Yesterday I had a few things turn up in the post.
In here we have:
 1/4" EPDM hose to replace the leaky brake fluid reservoir to master cylinder lines on the Jag.
 Afterburner Heater Control kit for the van.
 A Series 1 Ford Ka dash clock just because I've always liked the design and I stumbled across one on eBay for £0.99 and fancy sticking one in a nice little case to put on my desk.
Our first task was to do the brake feed line on the Jag as it seemed a pretty simple job.
This is the overcomplicated mess that was on the Jag when I started out.
Small stubs of hose coming off the reservoir (I don't imagine the orange hoses are original), which then feed onto steel lines, before jumping to fabric braided hoses (which do look original) which connect on to the stubs on the master cylinder itself.
Looking closer the hose ends being the source of the leak was evidenced by the fact there was brake fluid running down the cable ties which I'd used to help stem the leaks a few days ago.
My intention was to do away with the metal lines entirely here. Too many unnecessary joints. There are eight potential points of failure here rather than four. So this lot came out.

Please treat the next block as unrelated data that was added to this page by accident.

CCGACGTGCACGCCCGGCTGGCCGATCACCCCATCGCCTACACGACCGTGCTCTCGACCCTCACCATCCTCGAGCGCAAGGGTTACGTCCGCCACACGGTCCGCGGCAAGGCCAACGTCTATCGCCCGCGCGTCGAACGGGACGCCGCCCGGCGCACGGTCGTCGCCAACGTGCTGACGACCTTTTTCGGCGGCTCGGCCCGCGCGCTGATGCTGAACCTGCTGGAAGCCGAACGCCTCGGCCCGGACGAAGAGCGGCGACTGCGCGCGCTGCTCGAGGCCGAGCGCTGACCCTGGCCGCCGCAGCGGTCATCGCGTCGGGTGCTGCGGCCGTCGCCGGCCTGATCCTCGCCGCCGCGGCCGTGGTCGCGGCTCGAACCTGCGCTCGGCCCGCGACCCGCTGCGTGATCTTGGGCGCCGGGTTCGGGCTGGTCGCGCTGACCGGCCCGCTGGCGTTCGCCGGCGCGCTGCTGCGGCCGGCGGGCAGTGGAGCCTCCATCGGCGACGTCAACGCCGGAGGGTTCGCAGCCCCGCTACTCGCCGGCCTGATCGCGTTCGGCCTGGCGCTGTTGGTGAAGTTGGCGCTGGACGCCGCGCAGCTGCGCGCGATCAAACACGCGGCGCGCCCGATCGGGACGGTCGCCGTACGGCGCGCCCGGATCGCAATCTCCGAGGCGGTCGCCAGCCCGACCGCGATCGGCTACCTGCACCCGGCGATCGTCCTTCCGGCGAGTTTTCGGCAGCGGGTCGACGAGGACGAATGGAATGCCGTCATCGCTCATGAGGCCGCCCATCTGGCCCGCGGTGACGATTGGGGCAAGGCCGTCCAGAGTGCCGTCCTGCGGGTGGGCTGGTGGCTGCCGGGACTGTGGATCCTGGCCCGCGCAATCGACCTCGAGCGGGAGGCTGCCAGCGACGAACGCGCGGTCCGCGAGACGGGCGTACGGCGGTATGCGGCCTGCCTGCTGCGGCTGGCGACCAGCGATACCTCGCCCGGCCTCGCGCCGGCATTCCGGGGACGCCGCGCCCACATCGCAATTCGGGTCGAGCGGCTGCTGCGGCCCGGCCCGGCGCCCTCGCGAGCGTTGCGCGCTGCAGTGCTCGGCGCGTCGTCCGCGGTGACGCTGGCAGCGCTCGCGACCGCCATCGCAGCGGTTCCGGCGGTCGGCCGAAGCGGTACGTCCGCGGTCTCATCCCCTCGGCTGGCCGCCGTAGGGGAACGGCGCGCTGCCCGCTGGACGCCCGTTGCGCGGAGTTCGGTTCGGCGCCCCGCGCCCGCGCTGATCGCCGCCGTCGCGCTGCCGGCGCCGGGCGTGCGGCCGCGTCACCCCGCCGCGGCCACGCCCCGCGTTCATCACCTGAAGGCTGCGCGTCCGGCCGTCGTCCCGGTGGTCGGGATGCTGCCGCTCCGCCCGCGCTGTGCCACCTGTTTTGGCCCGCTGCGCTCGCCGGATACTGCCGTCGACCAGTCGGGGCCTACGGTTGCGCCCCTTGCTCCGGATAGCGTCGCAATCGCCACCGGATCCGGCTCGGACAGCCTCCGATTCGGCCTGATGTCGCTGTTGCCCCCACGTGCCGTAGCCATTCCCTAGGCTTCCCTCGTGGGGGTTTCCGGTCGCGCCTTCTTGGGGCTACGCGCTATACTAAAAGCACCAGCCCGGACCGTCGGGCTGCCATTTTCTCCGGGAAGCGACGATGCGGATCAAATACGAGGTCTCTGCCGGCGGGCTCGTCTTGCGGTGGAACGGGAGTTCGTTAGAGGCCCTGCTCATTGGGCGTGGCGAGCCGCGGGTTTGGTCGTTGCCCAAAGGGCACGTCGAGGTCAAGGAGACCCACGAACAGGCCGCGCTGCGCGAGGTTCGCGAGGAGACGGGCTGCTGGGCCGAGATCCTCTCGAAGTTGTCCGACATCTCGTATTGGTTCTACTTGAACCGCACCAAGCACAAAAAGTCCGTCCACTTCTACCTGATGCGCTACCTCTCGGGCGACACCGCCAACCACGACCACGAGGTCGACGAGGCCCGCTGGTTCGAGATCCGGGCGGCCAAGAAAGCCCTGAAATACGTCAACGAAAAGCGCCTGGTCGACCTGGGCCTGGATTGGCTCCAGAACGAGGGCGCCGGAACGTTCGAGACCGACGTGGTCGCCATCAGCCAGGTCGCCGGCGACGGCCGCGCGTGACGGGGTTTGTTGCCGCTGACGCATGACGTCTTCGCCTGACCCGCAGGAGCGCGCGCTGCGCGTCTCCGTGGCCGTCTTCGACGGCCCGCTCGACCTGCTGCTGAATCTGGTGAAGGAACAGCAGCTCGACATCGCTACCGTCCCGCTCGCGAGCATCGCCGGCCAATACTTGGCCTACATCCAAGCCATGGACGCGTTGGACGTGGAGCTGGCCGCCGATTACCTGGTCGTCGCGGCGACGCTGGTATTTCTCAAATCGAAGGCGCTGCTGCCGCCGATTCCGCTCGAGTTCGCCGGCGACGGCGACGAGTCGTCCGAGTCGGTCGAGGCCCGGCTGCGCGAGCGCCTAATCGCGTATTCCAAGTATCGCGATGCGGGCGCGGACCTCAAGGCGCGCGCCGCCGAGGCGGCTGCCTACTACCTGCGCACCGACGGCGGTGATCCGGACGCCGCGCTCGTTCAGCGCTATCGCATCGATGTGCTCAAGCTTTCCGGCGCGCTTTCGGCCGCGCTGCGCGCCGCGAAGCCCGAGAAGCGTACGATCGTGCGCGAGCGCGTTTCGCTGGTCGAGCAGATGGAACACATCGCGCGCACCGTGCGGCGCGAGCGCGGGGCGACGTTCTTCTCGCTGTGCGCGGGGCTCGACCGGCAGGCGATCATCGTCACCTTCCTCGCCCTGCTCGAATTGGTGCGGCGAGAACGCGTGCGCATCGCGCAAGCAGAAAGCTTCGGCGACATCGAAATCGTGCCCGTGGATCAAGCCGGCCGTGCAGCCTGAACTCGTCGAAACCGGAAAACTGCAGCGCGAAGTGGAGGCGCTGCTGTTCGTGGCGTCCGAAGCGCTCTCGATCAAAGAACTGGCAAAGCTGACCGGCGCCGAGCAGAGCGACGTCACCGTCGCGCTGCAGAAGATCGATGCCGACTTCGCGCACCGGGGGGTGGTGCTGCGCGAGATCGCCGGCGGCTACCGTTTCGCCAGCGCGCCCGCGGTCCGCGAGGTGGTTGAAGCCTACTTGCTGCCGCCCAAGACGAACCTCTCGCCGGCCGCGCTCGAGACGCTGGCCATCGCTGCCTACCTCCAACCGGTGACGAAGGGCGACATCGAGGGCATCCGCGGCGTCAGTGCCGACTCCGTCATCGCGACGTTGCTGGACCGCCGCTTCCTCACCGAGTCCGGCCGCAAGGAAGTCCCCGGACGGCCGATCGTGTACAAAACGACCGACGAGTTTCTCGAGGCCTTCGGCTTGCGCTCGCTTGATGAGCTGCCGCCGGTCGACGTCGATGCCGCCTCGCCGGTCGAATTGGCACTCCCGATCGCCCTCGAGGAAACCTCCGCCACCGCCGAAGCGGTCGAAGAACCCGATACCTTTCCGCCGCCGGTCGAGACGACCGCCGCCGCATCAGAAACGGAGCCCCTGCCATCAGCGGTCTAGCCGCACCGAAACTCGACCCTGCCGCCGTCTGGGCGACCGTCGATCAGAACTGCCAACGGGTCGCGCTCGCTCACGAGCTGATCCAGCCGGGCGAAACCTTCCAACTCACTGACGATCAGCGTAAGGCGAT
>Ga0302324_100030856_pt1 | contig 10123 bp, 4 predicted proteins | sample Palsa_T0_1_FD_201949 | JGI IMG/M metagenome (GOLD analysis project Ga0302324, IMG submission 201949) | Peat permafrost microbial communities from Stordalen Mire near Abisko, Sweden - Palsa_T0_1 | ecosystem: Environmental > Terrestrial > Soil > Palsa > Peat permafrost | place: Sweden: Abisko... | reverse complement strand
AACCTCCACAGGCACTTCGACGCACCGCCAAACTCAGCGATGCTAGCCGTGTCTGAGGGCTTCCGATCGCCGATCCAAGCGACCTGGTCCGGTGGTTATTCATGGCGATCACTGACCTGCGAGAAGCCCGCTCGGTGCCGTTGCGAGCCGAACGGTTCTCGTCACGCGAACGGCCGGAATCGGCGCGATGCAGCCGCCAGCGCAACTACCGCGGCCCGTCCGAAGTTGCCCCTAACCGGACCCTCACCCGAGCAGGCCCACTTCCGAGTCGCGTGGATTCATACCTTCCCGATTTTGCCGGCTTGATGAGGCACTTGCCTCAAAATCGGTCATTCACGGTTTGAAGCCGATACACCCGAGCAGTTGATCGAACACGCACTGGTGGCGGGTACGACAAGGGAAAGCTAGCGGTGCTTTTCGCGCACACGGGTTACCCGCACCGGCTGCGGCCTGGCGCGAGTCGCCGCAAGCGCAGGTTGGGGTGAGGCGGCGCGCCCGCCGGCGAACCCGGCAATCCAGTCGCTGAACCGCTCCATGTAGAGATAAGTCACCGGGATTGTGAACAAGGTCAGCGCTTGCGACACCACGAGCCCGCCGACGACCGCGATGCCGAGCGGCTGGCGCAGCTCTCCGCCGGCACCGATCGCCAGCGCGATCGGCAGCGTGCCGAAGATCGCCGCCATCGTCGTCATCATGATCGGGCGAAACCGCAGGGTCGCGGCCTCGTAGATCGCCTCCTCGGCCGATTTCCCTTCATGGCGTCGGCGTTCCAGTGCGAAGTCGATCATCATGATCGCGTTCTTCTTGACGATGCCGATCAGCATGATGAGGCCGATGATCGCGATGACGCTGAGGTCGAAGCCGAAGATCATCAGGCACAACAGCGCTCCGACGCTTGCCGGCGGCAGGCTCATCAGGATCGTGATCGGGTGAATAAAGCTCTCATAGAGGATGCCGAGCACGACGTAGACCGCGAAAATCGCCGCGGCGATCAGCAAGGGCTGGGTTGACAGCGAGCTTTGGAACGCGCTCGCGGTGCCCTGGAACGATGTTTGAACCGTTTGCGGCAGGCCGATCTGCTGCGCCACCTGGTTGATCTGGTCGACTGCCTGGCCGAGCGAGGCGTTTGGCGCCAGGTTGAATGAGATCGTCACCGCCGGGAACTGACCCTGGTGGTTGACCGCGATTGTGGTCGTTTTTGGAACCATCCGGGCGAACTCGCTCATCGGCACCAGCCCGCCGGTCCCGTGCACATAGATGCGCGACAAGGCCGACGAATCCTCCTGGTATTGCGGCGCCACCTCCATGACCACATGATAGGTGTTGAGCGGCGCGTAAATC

With that destined for the bin (figuratively speaking...those metal lines will be cleaned up and definitely stuffed into the "box of potentially useful things" for future use), this is what replaced it.
I've sleeved the one where it's just sitting on the air cleaner housing since the photo was taken, I don't think it's likely to be a problem, but best to be sure.
Why Jaguar didn't just do this originally rather than messing about with those metal lines I've no idea. So far "because Jaguar" is the best I've got! While it's obviously not, I think this looks a lot more "stock" than it did.
Interestingly given that this didn't involve actually interfering with the brake system (I had the pedal held down while the hoses were changed), suddenly the car brakes a lot more evenly! It's always had quite a pull to the left on braking since I picked it up...but now it does it far less! So yeah...a full system bleed through definitely needs to happen sooner rather than later.